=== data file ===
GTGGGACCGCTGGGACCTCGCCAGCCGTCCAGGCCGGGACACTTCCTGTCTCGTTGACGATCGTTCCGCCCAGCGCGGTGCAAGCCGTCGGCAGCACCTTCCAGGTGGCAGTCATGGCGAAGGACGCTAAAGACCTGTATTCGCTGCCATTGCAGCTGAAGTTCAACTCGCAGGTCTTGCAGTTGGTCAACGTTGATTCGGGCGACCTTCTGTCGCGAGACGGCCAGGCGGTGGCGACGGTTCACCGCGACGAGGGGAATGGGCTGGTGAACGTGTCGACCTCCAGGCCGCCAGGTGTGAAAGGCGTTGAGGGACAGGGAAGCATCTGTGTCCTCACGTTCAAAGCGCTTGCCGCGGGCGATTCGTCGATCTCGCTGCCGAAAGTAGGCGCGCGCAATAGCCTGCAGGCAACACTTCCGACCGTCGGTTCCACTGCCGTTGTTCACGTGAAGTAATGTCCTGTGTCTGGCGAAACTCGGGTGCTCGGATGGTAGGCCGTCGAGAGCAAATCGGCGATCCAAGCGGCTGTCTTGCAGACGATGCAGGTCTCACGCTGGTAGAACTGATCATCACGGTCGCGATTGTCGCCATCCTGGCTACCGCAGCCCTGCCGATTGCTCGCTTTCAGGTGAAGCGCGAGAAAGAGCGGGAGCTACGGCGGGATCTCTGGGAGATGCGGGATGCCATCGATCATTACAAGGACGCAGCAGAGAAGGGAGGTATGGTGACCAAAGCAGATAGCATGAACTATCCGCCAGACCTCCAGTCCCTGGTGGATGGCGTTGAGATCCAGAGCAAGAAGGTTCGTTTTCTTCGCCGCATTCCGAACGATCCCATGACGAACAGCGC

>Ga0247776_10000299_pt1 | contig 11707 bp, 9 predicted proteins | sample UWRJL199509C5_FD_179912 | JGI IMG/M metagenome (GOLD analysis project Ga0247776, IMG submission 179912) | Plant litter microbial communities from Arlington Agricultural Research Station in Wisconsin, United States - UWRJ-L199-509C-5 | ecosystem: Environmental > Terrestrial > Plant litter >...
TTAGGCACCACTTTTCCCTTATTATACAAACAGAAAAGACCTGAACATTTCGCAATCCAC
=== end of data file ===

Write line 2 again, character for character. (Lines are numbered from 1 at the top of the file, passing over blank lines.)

>Ga0247776_10000299_pt1 | contig 11707 bp, 9 predicted proteins | sample UWRJL199509C5_FD_179912 | JGI IMG/M metagenome (GOLD analysis project Ga0247776, IMG submission 179912) | Plant litter microbial communities from Arlington Agricultural Research Station in Wisconsin, United States - UWRJ-L199-509C-5 | ecosystem: Environmental > Terrestrial > Plant litter >...